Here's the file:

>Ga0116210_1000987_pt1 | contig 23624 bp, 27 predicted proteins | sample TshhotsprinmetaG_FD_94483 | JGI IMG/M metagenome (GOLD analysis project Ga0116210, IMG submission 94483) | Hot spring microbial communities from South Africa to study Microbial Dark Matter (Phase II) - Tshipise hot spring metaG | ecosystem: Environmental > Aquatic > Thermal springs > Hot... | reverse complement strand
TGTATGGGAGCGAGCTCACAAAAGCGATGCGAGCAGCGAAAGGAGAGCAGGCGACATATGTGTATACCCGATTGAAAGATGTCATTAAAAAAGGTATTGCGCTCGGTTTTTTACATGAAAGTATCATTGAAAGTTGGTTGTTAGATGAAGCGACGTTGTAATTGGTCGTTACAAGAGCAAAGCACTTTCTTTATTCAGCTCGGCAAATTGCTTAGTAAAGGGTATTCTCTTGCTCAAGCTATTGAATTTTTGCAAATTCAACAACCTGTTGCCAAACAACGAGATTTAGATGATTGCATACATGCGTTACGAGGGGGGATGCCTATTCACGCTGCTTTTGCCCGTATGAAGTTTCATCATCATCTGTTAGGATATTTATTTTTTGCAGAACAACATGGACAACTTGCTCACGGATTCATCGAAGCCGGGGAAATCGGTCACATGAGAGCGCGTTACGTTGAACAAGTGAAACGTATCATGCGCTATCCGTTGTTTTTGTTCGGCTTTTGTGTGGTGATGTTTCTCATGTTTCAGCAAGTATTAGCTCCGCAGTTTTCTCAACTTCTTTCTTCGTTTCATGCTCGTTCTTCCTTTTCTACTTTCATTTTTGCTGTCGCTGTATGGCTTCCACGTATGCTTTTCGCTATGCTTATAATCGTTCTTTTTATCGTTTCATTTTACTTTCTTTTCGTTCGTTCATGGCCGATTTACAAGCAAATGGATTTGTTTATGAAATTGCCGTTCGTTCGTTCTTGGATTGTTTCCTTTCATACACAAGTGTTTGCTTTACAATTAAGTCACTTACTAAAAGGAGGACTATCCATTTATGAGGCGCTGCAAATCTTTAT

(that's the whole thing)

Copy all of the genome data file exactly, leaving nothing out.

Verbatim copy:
>Ga0116210_1000987_pt1 | contig 23624 bp, 27 predicted proteins | sample TshhotsprinmetaG_FD_94483 | JGI IMG/M metagenome (GOLD analysis project Ga0116210, IMG submission 94483) | Hot spring microbial communities from South Africa to study Microbial Dark Matter (Phase II) - Tshipise hot spring metaG | ecosystem: Environmental > Aquatic > Thermal springs > Hot... | reverse complement strand
TGTATGGGAGCGAGCTCACAAAAGCGATGCGAGCAGCGAAAGGAGAGCAGGCGACATATGTGTATACCCGATTGAAAGATGTCATTAAAAAAGGTATTGCGCTCGGTTTTTTACATGAAAGTATCATTGAAAGTTGGTTGTTAGATGAAGCGACGTTGTAATTGGTCGTTACAAGAGCAAAGCACTTTCTTTATTCAGCTCGGCAAATTGCTTAGTAAAGGGTATTCTCTTGCTCAAGCTATTGAATTTTTGCAAATTCAACAACCTGTTGCCAAACAACGAGATTTAGATGATTGCATACATGCGTTACGAGGGGGGATGCCTATTCACGCTGCTTTTGCCCGTATGAAGTTTCATCATCATCTGTTAGGATATTTATTTTTTGCAGAACAACATGGACAACTTGCTCACGGATTCATCGAAGCCGGGGAAATCGGTCACATGAGAGCGCGTTACGTTGAACAAGTGAAACGTATCATGCGCTATCCGTTGTTTTTGTTCGGCTTTTGTGTGGTGATGTTTCTCATGTTTCAGCAAGTATTAGCTCCGCAGTTTTCTCAACTTCTTTCTTCGTTTCATGCTCGTTCTTCCTTTTCTACTTTCATTTTTGCTGTCGCTGTATGGCTTCCACGTATGCTTTTCGCTATGCTTATAATCGTTCTTTTTATCGTTTCATTTTACTTTCTTTTCGTTCGTTCATGGCCGATTTACAAGCAAATGGATTTGTTTATGAAATTGCCGTTCGTTCGTTCTTGGATTGTTTCCTTTCATACACAAGTGTTTGCTTTACAATTAAGTCACTTACTAAAAGGAGGACTATCCATTTATGAGGCGCTGCAAATCTTTAT